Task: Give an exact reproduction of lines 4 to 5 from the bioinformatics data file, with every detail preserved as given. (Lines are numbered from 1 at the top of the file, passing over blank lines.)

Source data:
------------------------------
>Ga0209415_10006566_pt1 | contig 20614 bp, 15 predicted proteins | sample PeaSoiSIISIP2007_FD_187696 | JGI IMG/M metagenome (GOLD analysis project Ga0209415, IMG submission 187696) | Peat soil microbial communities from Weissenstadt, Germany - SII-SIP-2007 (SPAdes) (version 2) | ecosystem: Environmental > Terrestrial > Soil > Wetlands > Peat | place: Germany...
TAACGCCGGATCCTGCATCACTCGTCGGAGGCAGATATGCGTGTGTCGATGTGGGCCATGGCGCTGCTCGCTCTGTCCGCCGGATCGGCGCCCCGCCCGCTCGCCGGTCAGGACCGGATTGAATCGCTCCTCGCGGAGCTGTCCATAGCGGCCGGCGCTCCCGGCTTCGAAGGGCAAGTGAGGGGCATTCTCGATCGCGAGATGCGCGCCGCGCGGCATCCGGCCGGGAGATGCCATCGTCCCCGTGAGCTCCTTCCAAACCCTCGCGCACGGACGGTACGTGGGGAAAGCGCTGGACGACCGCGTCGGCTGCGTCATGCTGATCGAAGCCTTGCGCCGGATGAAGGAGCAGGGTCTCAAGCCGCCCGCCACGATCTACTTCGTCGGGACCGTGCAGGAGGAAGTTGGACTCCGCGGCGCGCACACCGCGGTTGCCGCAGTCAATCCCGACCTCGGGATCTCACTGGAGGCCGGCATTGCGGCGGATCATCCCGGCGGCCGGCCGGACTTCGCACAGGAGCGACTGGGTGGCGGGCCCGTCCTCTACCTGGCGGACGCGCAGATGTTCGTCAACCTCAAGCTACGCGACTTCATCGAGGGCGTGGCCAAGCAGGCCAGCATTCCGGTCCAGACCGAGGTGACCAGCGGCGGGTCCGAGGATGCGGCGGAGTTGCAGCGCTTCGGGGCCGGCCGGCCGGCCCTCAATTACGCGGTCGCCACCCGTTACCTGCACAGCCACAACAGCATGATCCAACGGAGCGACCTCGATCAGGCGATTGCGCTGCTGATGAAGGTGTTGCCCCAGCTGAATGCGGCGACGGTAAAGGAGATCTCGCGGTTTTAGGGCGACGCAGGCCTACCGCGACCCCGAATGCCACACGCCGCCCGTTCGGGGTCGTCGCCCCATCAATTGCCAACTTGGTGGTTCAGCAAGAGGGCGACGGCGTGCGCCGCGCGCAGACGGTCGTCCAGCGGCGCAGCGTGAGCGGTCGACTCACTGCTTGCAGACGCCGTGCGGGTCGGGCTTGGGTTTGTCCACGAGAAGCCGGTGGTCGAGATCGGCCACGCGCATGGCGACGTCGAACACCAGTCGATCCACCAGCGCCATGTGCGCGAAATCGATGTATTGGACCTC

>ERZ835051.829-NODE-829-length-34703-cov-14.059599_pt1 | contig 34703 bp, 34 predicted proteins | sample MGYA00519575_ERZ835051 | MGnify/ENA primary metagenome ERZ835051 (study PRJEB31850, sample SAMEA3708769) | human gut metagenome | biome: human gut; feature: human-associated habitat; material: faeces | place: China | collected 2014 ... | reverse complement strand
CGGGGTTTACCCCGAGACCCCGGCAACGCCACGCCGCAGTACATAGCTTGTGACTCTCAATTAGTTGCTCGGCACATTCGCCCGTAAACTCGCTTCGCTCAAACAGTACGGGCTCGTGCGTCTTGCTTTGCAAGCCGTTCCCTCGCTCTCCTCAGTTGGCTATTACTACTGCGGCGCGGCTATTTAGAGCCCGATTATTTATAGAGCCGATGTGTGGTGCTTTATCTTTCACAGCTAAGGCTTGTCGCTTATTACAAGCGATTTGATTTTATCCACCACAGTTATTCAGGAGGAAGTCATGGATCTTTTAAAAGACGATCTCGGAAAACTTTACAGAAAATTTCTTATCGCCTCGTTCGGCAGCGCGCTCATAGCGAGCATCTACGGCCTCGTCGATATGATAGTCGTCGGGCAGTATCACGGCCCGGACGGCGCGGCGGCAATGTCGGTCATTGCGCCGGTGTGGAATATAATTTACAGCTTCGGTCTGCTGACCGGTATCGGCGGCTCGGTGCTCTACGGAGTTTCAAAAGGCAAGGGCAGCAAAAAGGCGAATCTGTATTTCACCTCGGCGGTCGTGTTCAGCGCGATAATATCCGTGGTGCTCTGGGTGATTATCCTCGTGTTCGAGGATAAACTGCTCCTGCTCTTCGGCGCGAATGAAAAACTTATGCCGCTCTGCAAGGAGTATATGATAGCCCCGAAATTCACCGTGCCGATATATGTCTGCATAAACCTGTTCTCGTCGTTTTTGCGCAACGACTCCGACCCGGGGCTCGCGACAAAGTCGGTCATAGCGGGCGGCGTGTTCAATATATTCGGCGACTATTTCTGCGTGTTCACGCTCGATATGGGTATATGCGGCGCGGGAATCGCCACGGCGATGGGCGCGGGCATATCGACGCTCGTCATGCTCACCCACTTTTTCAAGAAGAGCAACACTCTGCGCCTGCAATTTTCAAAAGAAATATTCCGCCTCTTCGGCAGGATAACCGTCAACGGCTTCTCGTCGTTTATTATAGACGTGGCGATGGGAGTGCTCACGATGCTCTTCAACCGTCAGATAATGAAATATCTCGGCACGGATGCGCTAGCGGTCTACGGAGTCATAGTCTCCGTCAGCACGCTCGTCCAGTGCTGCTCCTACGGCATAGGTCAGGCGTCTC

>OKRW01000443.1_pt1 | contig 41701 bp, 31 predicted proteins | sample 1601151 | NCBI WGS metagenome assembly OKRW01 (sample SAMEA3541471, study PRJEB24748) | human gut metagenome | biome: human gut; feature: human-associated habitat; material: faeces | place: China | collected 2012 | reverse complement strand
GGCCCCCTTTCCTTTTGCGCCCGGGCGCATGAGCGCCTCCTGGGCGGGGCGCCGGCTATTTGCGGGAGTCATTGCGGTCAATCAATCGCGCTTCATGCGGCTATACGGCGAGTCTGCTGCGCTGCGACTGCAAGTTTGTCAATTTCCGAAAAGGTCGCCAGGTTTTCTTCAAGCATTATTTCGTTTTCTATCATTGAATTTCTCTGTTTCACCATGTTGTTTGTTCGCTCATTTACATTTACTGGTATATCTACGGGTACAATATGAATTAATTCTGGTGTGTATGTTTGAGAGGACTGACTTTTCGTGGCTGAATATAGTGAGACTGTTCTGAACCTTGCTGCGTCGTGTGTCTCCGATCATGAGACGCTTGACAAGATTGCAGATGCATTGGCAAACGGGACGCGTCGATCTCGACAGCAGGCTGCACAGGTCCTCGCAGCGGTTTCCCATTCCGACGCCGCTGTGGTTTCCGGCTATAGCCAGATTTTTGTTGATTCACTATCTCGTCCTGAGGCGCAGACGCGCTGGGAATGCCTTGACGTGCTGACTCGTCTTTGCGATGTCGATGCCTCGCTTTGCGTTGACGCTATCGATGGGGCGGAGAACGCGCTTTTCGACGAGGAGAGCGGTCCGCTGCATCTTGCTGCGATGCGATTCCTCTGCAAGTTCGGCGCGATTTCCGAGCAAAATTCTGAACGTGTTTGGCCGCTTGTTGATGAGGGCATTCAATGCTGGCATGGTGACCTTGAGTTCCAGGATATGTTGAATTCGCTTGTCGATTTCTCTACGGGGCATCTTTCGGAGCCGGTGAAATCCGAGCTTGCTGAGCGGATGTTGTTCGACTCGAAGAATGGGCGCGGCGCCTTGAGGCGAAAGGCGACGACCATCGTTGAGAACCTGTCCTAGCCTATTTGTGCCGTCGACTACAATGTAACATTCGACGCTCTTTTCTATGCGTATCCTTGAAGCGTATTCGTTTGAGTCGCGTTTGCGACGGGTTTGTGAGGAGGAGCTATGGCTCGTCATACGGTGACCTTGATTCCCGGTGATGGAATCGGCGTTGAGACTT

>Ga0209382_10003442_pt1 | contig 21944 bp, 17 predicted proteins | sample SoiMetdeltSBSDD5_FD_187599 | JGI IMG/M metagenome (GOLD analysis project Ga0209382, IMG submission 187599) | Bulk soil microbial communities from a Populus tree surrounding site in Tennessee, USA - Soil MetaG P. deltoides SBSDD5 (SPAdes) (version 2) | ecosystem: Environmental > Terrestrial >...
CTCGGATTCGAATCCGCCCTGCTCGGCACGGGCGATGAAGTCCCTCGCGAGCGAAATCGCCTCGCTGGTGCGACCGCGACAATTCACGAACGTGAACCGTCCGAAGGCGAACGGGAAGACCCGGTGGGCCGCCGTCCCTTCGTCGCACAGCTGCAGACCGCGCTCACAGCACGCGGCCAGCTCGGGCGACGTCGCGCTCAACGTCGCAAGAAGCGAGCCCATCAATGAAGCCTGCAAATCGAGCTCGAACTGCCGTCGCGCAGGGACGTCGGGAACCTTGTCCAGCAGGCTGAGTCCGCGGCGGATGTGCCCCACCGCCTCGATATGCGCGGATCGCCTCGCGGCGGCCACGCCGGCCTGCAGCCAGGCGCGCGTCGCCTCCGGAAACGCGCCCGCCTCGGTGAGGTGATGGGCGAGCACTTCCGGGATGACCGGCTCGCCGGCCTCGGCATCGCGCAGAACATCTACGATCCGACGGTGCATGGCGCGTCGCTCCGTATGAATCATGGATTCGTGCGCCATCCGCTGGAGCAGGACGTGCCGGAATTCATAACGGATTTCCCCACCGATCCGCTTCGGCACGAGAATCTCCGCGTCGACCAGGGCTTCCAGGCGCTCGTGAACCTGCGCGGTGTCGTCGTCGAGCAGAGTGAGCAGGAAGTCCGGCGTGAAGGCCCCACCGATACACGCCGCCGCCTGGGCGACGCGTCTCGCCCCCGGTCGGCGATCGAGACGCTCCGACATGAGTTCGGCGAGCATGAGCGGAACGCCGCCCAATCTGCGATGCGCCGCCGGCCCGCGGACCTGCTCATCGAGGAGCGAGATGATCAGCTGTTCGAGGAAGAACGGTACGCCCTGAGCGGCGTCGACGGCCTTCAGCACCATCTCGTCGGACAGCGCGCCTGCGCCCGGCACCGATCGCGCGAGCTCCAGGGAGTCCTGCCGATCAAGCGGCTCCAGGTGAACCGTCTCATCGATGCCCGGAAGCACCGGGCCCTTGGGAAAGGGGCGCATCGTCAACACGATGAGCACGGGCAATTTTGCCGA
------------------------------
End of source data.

CGGGGTTTACCCCGAGACCCCGGCAACGCCACGCCGCAGTACATAGCTTGTGACTCTCAATTAGTTGCTCGGCACATTCGCCCGTAAACTCGCTTCGCTCAAACAGTACGGGCTCGTGCGTCTTGCTTTGCAAGCCGTTCCCTCGCTCTCCTCAGTTGGCTATTACTACTGCGGCGCGGCTATTTAGAGCCCGATTATTTATAGAGCCGATGTGTGGTGCTTTATCTTTCACAGCTAAGGCTTGTCGCTTATTACAAGCGATTTGATTTTATCCACCACAGTTATTCAGGAGGAAGTCATGGATCTTTTAAAAGACGATCTCGGAAAACTTTACAGAAAATTTCTTATCGCCTCGTTCGGCAGCGCGCTCATAGCGAGCATCTACGGCCTCGTCGATATGATAGTCGTCGGGCAGTATCACGGCCCGGACGGCGCGGCGGCAATGTCGGTCATTGCGCCGGTGTGGAATATAATTTACAGCTTCGGTCTGCTGACCGGTATCGGCGGCTCGGTGCTCTACGGAGTTTCAAAAGGCAAGGGCAGCAAAAAGGCGAATCTGTATTTCACCTCGGCGGTCGTGTTCAGCGCGATAATATCCGTGGTGCTCTGGGTGATTATCCTCGTGTTCGAGGATAAACTGCTCCTGCTCTTCGGCGCGAATGAAAAACTTATGCCGCTCTGCAAGGAGTATATGATAGCCCCGAAATTCACCGTGCCGATATATGTCTGCATAAACCTGTTCTCGTCGTTTTTGCGCAACGACTCCGACCCGGGGCTCGCGACAAAGTCGGTCATAGCGGGCGGCGTGTTCAATATATTCGGCGACTATTTCTGCGTGTTCACGCTCGATATGGGTATATGCGGCGCGGGAATCGCCACGGCGATGGGCGCGGGCATATCGACGCTCGTCATGCTCACCCACTTTTTCAAGAAGAGCAACACTCTGCGCCTGCAATTTTCAAAAGAAATATTCCGCCTCTTCGGCAGGATAACCGTCAACGGCTTCTCGTCGTTTATTATAGACGTGGCGATGGGAGTGCTCACGATGCTCTTCAACCGTCAGATAATGAAATATCTCGGCACGGATGCGCTAGCGGTCTACGGAGTCATAGTCTCCGTCAGCACGCTCGTCCAGTGCTGCTCCTACGGCATAGGTCAGGCGTCTC

>OKRW01000443.1_pt1 | contig 41701 bp, 31 predicted proteins | sample 1601151 | NCBI WGS metagenome assembly OKRW01 (sample SAMEA3541471, study PRJEB24748) | human gut metagenome | biome: human gut; feature: human-associated habitat; material: faeces | place: China | collected 2012 | reverse complement strand